Suffice it to say that in the meantime something has to be extended to people in need -- and it deserves to be developed to a point beyond what a state agency can likely sustain: the point at which people achieve meaningful control over their lives. This is the outcome we should be working toward.


d.mantis said...

Any suggestions/examples would be greatly appreciated.

It infuriates me when I hear folks talking about how the less-fortunate expect the government to take care of them. The issue is one of necessity not expectation.

When I was a young lad, my mother and I were on food stamps. It was not tailored to our needs, but it got the job done. Plus, there didn't seem to be any other game in town.

Anonymous said...

Each libertarian I've met is a white male who grew up enjoying unequal rights. They each insist that any American can thrive through the steady application of elbow grease & boot straps! It's that simple!

JRB said...

This comes from Color of Violence: The Incite! Anthology:

Not surprisingly, poor women, women of color, and their communities are among the groups impacted most harshly by the domestic violence movement's overreliance on the state. As Angela Davis pointed out during her keynote address at the historic Color of Violence Conference in 2000, "...the primary strategies for addressing violence against women rely on the state and and on constructing gendered assaults on women as 'crimes,' the criminalization process further bolsters the racism of the courts and prisons. Those institutions, in turn, further contribute to violence against women. I suggest that we focus our thinking on this contradiction: Can a state that is thoroughly infused with racism, male-dominance, class-bias, and homophobi, and that constructs itself in and through violence, act to minimize violence in the lives of women?"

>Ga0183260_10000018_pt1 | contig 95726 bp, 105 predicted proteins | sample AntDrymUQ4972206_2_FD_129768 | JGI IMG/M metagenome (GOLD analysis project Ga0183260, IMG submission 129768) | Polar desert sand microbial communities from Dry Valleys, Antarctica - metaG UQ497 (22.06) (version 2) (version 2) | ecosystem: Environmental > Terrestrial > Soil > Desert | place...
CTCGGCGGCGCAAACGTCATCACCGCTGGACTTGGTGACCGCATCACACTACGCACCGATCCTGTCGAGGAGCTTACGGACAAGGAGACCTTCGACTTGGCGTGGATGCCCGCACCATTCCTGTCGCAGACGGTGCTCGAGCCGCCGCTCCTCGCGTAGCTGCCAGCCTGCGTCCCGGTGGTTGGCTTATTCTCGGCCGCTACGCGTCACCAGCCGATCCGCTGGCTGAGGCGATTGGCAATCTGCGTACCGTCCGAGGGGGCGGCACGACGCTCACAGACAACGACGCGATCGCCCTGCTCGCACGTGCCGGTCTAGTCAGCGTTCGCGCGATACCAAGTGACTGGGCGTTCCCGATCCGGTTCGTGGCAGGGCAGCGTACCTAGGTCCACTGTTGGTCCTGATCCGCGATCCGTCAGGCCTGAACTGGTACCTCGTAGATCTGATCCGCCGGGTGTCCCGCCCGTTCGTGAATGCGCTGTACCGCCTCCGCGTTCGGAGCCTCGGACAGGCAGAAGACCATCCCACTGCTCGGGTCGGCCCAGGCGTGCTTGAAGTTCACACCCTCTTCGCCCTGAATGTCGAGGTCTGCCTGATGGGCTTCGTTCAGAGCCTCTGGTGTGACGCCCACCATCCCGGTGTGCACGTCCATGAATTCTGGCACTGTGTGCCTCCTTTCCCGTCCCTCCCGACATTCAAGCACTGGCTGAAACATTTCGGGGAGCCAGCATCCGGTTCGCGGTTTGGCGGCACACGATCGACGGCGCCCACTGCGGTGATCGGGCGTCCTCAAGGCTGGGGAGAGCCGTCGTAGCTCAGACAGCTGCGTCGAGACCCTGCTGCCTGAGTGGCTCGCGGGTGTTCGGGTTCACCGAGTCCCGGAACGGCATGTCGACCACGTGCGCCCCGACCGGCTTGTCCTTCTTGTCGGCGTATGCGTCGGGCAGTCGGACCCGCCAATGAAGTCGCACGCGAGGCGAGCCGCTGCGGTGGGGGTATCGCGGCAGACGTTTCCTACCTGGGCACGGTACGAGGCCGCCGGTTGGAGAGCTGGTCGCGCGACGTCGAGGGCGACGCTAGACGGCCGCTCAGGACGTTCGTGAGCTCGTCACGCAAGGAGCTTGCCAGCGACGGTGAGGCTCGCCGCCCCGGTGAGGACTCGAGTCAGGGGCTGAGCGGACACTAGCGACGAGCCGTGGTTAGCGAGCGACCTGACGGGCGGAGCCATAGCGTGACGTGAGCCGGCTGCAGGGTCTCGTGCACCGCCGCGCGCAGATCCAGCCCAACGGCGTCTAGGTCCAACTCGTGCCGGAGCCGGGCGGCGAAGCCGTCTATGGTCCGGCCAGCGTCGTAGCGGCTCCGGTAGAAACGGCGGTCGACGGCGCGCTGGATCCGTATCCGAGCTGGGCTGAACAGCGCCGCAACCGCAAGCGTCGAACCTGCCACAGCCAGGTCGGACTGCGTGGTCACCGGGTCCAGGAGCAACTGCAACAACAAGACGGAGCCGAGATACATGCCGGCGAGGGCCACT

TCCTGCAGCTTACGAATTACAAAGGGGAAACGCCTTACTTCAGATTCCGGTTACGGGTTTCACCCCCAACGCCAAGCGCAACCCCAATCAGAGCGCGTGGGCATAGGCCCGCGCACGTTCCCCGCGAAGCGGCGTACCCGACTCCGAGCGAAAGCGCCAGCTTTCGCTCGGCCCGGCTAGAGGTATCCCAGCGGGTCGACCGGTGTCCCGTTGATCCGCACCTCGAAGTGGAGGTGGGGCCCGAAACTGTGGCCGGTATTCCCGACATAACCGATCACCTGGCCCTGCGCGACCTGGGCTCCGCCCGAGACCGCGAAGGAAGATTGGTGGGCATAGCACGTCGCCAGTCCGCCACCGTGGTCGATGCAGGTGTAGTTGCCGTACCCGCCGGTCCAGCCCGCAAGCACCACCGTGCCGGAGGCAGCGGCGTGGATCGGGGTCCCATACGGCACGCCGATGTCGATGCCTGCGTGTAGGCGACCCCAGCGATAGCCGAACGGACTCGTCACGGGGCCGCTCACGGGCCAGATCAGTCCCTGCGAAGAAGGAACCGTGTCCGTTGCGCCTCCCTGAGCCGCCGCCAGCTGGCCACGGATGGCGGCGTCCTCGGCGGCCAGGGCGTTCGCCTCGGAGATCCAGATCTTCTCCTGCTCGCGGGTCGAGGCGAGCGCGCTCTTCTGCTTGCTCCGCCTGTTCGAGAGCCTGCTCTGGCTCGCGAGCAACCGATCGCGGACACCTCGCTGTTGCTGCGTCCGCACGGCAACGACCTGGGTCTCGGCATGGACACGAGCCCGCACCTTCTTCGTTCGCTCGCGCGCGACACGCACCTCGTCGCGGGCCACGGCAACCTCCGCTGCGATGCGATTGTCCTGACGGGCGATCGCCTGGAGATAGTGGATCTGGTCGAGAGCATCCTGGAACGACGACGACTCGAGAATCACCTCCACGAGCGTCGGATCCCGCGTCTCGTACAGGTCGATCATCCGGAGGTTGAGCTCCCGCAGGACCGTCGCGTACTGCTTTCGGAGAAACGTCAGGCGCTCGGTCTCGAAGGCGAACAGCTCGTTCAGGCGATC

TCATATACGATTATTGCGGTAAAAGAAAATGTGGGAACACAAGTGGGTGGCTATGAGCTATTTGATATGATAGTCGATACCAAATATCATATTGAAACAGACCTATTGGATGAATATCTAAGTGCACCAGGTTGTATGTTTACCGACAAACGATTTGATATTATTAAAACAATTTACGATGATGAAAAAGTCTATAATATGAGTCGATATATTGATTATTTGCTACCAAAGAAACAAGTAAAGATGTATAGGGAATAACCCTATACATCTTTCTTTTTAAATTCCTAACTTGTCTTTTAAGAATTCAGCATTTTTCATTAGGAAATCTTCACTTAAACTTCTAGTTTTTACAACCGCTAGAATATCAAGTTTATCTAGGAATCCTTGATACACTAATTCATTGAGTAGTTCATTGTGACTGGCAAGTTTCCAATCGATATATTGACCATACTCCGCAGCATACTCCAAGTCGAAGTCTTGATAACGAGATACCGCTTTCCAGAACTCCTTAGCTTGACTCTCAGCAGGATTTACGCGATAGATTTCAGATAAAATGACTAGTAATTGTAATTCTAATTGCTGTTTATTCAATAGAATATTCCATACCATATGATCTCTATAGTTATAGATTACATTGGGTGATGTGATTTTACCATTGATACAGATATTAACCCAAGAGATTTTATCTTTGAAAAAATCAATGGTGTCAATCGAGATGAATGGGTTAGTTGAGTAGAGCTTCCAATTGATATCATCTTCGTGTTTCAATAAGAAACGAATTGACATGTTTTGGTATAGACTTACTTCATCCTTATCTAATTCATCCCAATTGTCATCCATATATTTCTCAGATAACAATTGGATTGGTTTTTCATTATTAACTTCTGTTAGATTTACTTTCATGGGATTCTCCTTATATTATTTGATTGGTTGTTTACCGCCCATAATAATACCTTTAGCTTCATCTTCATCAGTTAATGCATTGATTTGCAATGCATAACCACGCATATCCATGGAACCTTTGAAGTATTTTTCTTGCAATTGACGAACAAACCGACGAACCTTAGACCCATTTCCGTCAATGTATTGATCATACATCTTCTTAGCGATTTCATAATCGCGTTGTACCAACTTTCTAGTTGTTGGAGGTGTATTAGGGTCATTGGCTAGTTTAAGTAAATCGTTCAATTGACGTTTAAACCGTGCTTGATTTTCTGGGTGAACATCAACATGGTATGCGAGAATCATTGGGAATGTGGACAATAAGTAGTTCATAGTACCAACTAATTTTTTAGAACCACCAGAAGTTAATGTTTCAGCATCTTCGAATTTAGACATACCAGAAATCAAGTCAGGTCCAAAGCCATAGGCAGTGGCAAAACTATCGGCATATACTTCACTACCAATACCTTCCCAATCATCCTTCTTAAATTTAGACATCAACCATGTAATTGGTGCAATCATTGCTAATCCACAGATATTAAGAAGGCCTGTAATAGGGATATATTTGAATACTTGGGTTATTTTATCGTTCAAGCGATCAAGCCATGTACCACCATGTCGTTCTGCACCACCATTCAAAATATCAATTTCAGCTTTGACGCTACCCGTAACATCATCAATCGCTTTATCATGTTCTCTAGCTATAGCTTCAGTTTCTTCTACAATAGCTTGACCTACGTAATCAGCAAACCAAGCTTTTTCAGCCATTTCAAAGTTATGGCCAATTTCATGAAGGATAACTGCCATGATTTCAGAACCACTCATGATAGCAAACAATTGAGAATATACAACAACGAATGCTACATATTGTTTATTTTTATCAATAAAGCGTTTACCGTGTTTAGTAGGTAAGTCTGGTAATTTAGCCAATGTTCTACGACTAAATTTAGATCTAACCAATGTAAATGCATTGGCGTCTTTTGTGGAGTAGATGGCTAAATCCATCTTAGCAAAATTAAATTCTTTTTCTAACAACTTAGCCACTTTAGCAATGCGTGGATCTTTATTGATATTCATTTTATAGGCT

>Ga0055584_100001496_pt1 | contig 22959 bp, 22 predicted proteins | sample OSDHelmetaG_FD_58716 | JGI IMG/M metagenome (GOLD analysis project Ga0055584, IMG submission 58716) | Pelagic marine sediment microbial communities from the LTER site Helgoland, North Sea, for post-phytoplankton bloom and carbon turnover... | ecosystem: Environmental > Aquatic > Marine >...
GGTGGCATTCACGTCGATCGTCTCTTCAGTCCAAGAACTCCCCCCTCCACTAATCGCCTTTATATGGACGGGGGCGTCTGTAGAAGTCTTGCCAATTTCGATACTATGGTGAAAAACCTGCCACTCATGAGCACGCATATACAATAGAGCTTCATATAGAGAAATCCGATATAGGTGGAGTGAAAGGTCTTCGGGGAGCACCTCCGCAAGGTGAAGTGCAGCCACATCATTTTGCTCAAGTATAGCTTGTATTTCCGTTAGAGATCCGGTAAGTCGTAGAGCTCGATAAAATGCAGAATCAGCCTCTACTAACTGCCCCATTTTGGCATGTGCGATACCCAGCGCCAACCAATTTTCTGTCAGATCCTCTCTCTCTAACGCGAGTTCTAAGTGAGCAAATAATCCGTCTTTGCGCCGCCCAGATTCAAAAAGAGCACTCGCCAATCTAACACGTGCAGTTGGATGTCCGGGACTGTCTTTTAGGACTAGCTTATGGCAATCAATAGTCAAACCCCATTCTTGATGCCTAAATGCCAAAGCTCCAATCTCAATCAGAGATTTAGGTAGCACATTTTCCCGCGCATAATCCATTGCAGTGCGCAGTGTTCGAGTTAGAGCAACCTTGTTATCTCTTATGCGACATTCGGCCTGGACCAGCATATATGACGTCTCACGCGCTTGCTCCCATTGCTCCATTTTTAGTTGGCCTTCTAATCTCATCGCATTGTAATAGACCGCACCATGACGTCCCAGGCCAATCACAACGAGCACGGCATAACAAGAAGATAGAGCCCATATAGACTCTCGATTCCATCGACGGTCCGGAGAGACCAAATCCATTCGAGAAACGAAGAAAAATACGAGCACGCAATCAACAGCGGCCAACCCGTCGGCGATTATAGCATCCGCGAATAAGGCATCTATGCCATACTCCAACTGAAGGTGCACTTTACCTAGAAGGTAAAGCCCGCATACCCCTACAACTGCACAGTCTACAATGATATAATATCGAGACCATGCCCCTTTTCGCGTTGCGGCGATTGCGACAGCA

Andrea Smith voices some of the same sentiments [as others]: "As the antiviolence movement has gained greater public prominence, domestic violence and rape crisis centers have become increasingly professionalized to receive accreditation and funding from state and federal agencies." Smith continues, "Rather than develop peer-based services in which large groups of women can participate, they [domestic violence and rape crisis centers] employ individuals with proper academic degrees or credentials. This practice excludes most women from full participation, particularly women of color and poor women."

d.mantis said...

Ahhh, I think I see your point on the domestic violence/systemic racist criminalization side. The state is very good at assigning you a number, but counseling you on life or death questions...ehh not so much.

I thought by "Government programs" you were discussing housing projects, food stamps etc. My point was that there is not alot of choice out there for the truly desperate.

Programs that are designed to increase the efficacy of poor people would be great rather than just filling out forms and getting a check. I just think the rhetoric is not "how do we make this better" but always "they're broken so get rid of them."